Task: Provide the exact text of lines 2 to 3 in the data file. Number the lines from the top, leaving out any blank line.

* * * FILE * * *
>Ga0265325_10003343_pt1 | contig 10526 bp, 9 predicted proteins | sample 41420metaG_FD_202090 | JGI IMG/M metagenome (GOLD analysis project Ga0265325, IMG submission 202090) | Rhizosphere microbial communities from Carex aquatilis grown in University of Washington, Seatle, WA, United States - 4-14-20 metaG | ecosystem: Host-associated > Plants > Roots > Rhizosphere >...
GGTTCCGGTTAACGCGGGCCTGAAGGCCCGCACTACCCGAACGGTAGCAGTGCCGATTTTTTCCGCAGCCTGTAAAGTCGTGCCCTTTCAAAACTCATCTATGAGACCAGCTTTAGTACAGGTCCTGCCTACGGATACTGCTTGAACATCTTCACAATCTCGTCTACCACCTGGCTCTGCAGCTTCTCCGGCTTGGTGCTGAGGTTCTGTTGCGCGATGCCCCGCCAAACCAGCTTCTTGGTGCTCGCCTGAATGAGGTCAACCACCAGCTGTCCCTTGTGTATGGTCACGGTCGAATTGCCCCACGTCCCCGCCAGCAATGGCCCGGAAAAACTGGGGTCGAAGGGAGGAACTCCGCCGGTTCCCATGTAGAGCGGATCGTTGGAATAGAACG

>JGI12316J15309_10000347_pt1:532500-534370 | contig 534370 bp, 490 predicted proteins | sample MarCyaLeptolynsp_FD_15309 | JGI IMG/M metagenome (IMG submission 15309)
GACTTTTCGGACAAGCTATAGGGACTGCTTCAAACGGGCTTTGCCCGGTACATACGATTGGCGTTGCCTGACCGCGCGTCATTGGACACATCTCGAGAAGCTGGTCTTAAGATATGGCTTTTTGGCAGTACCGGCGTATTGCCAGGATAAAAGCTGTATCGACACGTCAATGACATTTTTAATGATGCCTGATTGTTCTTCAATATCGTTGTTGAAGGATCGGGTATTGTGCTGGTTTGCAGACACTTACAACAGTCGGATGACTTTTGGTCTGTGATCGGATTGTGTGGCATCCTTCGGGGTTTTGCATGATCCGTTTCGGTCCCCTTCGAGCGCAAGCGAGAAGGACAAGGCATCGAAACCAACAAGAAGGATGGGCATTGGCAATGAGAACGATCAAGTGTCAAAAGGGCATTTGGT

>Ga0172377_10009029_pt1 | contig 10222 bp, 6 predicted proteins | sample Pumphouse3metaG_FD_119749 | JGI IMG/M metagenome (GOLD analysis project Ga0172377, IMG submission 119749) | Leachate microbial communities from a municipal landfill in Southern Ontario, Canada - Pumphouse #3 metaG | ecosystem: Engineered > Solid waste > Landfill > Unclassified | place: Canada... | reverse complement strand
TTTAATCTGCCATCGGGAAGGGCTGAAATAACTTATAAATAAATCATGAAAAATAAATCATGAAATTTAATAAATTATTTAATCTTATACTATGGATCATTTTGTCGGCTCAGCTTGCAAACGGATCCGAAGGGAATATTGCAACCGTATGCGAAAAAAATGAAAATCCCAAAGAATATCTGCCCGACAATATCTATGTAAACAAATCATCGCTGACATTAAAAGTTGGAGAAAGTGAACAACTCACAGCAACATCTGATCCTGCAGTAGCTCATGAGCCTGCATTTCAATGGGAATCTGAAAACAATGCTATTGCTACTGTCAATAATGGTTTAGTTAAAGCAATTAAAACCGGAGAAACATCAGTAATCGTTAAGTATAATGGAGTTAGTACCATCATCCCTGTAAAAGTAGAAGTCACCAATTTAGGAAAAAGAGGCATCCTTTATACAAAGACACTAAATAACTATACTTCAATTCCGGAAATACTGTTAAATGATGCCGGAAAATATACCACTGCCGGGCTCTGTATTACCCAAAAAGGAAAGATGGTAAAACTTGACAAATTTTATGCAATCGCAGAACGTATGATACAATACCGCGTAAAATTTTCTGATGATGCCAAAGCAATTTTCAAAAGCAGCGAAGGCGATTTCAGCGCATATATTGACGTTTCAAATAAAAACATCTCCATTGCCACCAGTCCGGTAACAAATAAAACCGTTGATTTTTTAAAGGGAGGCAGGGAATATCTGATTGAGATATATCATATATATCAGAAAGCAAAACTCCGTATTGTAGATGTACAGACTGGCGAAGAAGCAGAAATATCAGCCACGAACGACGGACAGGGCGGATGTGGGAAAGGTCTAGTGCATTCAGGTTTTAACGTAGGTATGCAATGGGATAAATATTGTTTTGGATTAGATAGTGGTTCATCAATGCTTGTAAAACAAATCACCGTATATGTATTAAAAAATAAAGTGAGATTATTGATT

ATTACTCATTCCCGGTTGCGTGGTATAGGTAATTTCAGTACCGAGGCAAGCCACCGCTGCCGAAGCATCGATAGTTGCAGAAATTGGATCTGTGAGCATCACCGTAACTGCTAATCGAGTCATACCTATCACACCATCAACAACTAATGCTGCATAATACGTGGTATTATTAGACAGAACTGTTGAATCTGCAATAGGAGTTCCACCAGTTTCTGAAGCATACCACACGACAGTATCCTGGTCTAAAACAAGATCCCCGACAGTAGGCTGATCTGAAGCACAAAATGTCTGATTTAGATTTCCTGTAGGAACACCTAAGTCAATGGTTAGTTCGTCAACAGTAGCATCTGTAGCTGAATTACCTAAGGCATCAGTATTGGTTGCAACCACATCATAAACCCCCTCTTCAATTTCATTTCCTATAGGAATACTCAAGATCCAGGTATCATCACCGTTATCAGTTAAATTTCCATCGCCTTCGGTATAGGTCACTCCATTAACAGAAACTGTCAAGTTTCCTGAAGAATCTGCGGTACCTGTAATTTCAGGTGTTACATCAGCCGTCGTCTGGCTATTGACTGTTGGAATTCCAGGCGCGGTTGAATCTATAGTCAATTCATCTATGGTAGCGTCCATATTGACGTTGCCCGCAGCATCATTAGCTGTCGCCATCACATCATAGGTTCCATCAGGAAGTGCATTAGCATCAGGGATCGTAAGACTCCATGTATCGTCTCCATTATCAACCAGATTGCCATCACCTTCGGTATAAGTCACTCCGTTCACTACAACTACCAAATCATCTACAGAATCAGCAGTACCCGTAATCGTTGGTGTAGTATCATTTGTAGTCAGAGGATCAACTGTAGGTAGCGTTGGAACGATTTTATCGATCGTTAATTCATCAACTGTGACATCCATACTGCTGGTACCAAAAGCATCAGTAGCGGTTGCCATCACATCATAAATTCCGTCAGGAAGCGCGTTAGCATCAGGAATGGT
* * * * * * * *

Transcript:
GGTTCCGGTTAACGCGGGCCTGAAGGCCCGCACTACCCGAACGGTAGCAGTGCCGATTTTTTCCGCAGCCTGTAAAGTCGTGCCCTTTCAAAACTCATCTATGAGACCAGCTTTAGTACAGGTCCTGCCTACGGATACTGCTTGAACATCTTCACAATCTCGTCTACCACCTGGCTCTGCAGCTTCTCCGGCTTGGTGCTGAGGTTCTGTTGCGCGATGCCCCGCCAAACCAGCTTCTTGGTGCTCGCCTGAATGAGGTCAACCACCAGCTGTCCCTTGTGTATGGTCACGGTCGAATTGCCCCACGTCCCCGCCAGCAATGGCCCGGAAAAACTGGGGTCGAAGGGAGGAACTCCGCCGGTTCCCATGTAGAGCGGATCGTTGGAATAGAACG

>JGI12316J15309_10000347_pt1:532500-534370 | contig 534370 bp, 490 predicted proteins | sample MarCyaLeptolynsp_FD_15309 | JGI IMG/M metagenome (IMG submission 15309)